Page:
Skip to main content

Grant Registry Permissions

I needed to configure several of our severs to grant authenticated users the ability to create event log sources. I have done this in the past, but I hated the syntax, so, I created a small little function that makes it cleaner for my fellow admins to read. I really wish small things like this were built-in.
  1. function Grant-RegistryPermission {  
  2.     param(  
  3.         [Parameter(Mandatory=$true)]  
  4.         [string] $Path,  
  6.         [Parameter(Mandatory=$true)]  
  7.         [string] $Identity,  
  9.         [Parameter(Mandatory=$true)]  
  10.         [Security.AccessControl.RegistryRights] $Rights,  
  12.         [Security.AccessControl.InheritanceFlags] $Inheritance = [Security.AccessControl.InheritanceFlags]::None,  
  13.         [Security.AccessControl.PropagationFlags] $Propagation = [Security.AccessControl.PropagationFlags]::None  
  14.     )  
  16.     $rule = New-Object Security.AccessControl.RegistryAccessRule $Identity,$Rights,$Inheritance,$Propagation,Allow  
  18.     $acl = Get-Acl $Path  
  19.     $acl.AddAccessRule($rule)  
  21.     Set-Acl -Path $Path -Acl $acl  
  22. }  
  24. # Security event log is locked down on 2008+  
  25. # The apps fail to enumerate past it when creating new event sources  
  26. # Give read-only access  
  27. Grant-RegistryPermission -Path HKLM:\SYSTEM\CurrentControlSet\Services\eventlog -Identity 'NT AUTHORITY\Authenticated Users' -Rights 'SetValue,CreateSubKey,ReadKey'
  28. Grant-RegistryPermission -Path HKLM:\SYSTEM\CurrentControlSet\Services\eventlog\Security -Identity 'NT AUTHORITY\Authenticated Users' -Rights ReadKey -Inheritance ContainerInherit  
  29. Grant-RegistryPermission -Path HKLM:\SYSTEM\CurrentControlSet\Services\eventlog\Application -Identity 'NT AUTHORITY\Authenticated Users' -Rights 'SetValue,CreateSubKey,ReadKey' -Inheritance ContainerInherit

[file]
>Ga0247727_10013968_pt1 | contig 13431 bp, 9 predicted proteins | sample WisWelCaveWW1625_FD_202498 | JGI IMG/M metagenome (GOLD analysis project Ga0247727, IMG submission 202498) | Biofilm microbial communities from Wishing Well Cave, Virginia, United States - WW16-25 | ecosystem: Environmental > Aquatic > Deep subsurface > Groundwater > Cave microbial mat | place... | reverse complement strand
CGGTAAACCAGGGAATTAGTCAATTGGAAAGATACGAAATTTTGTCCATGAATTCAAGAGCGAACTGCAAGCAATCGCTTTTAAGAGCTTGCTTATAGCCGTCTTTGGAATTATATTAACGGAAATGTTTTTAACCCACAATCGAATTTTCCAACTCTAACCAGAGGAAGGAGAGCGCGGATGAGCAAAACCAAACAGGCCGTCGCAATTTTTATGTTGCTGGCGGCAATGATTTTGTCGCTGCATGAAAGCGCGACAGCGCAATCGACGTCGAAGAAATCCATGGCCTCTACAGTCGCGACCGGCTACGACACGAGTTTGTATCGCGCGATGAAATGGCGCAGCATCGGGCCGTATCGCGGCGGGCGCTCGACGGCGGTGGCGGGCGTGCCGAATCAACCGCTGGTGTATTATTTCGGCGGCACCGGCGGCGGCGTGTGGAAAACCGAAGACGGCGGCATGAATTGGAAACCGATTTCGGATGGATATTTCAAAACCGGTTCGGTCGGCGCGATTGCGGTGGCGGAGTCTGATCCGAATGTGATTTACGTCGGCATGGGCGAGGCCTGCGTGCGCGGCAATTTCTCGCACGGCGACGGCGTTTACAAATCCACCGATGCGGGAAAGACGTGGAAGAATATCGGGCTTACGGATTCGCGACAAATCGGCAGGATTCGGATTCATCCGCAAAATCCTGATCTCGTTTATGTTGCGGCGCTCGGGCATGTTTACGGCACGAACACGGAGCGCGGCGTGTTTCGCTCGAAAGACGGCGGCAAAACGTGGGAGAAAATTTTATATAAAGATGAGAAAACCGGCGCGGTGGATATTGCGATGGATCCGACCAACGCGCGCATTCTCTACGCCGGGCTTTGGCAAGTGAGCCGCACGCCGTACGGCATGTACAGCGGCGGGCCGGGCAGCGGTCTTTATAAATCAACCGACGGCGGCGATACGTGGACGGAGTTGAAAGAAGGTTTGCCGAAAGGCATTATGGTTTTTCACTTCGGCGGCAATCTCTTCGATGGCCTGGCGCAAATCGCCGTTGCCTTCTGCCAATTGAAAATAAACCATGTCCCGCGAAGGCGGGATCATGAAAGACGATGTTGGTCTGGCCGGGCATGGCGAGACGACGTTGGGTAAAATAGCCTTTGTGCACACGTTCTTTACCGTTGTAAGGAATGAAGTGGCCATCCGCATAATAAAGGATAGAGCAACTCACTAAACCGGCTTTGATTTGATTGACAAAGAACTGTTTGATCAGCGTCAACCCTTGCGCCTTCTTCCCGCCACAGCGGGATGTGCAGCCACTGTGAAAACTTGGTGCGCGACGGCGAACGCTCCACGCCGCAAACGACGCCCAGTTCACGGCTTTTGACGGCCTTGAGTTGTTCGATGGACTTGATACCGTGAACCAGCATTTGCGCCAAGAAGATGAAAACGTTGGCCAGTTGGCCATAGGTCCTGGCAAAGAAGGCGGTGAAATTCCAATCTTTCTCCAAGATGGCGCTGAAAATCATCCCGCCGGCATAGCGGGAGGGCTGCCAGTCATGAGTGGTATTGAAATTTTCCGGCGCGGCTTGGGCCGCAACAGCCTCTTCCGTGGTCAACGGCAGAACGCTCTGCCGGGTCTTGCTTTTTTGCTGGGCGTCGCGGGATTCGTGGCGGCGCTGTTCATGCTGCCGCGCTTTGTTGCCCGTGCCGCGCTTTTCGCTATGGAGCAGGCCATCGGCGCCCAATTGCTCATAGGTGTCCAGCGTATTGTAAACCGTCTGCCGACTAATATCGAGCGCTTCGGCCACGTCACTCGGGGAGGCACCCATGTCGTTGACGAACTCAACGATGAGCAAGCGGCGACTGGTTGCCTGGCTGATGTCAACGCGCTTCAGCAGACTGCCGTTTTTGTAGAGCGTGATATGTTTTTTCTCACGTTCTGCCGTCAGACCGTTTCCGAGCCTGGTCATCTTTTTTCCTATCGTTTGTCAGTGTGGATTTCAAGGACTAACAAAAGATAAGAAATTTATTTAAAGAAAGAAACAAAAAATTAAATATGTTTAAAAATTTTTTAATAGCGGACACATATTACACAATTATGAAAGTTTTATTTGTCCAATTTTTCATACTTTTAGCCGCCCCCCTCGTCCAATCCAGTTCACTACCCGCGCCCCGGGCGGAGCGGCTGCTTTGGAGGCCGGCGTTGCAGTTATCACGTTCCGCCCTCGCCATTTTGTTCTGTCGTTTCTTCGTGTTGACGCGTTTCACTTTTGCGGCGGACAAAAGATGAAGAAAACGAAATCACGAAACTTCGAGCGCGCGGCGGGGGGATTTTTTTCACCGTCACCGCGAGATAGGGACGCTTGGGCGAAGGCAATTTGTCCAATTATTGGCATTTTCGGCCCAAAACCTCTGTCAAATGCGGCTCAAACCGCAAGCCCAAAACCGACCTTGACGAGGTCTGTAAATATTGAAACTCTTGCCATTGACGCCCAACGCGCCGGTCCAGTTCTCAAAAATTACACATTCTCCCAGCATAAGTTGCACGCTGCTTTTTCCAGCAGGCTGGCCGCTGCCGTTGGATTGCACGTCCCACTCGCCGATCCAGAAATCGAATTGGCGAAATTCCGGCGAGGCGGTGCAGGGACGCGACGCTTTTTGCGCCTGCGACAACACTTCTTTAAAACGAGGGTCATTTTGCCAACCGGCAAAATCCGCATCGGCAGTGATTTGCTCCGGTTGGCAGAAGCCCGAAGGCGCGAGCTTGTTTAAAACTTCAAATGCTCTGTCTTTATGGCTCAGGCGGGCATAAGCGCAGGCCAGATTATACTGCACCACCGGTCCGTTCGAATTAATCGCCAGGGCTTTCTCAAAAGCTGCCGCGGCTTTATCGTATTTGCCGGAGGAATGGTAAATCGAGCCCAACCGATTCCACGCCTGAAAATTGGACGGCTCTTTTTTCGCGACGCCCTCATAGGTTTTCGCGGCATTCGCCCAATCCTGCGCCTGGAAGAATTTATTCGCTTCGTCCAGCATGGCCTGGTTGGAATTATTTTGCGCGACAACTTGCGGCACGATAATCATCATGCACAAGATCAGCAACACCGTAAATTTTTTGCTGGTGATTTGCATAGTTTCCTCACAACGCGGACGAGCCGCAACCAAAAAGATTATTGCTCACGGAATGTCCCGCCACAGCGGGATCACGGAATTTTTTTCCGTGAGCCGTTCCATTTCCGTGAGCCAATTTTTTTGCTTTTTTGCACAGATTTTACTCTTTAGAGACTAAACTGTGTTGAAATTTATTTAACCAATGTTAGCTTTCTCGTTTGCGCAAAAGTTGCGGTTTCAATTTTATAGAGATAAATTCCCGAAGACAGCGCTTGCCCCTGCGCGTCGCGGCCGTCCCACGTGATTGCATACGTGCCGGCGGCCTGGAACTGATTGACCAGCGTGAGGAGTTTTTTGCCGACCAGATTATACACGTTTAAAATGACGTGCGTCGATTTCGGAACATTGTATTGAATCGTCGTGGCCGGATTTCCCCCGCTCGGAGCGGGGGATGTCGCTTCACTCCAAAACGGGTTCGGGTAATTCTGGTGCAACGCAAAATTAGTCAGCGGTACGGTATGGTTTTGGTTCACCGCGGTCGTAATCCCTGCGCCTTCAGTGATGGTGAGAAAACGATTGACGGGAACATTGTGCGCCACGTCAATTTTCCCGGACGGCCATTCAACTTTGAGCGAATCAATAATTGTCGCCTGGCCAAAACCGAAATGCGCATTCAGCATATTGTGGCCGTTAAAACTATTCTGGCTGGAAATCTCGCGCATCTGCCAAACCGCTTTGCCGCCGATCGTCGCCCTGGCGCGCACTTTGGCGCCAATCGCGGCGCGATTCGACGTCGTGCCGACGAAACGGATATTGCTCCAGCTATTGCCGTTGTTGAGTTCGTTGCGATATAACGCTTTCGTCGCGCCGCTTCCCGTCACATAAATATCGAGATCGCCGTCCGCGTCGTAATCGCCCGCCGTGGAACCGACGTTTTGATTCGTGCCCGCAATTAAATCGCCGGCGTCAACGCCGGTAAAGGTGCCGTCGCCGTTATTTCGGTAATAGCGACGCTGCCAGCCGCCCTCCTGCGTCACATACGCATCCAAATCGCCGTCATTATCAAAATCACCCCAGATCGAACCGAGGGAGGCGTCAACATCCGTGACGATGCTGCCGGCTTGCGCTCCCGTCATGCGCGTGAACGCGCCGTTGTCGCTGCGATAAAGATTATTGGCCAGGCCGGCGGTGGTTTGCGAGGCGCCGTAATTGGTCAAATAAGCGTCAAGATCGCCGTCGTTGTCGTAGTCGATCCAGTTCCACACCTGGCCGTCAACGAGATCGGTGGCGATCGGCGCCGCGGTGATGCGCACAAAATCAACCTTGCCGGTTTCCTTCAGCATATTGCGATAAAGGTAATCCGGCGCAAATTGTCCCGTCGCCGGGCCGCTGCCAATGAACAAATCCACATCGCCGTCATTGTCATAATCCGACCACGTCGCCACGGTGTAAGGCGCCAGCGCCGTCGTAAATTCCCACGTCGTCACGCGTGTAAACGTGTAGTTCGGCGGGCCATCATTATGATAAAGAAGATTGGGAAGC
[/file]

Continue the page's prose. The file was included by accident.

Popular posts from this blog

PowerShell SupportsShouldProcess Worst & Best Practices

This has been a very big discussion within the Scripting Games 2013 community and I want to add my two cents in an official blog post.

I've left several people comments on how they might be misunderstanding how SupportsShouldProcess works, but I also realize, everyone of these individuals has given me more insight into its use and perhaps, how it should best be utilized.

For those of you that don't know, SupportsShouldProcess is a parameter on the CmdletBinding attribute you can place on your cmdlets that automatically adds the -WhatIf and -Confirm parameters. These will naturally flow into other cmdlets you use that also SupportsShouldProcess, e.g. New-Item, Move-Item.

The major discussion has been around, should you just let the other cmdlets handle the $PSCmdlet.ShouldProcess feature, and if not how should you implement it. ShouldProcess has the following definitions.

FIM 2010 R2 Self-Service Password Reset Auto-Registration

I have been working on our FIM 2010 R2 SP1 lab environment looking for ways to simplify some of the overly complicated scenarios we had to implement to workaround the limitations in FIM 2010. One of those workarounds was the auto-registration of SSPR for new employees. When we onboard a new employee, we want to create a simple SSPR for them to get their first-time password reset.

Prior to the R2 release we were using the client and PowerShell to complete the registration process on a daily schedule. I was working on converting this to use the R2 registration cmdlets and combined it with PowerShell 3.0 Workflows to get to a solution similar to this.
[CmdletBinding()]  param()  begin {      workflow Invoke-RegisterSSPR {          InlineScript {              Import-Module FIM          }  $workflow = InlineScript { Get-FIMResource -Filter '/WorkflowDefinition[DisplayName = "Password Reset AuthN Workflow for New Employees"]' }  $members  …

PowerShell Error Handling Behavior Debunked

Note: I am using simple error messages as an example, please reference the best practices and guidelines I outlined on when to use custom error messages.

I have been churning in my mind for the last few days all the entries in the 2013 Scripting Games and how they handle errors, or lack thereof.

I am coming to the conclusion through some testing that the simple fact of seeing a try..catch or throw statements does not mean there is proper error handling.

I've been testing several variations and forms of error handling, so lets start with the basics.
function Test-WriteError {      [CmdletBinding()] param()  "Test-WriteError::ErrorActionPreference = $ErrorActionPreference"Move-Item -Path 'C:\Does\Not\Exists.log' -Destination 'C:\No\Where'"Test-WriteError::End"}   Test-WriteError::ErrorActionPreference = Continue
Move-Item : Cannot find path 'C:\Does\Not\Exists.log' because it does not exist.
At line:6 char:5
+     Move-Item -Path 'C:\Does\N…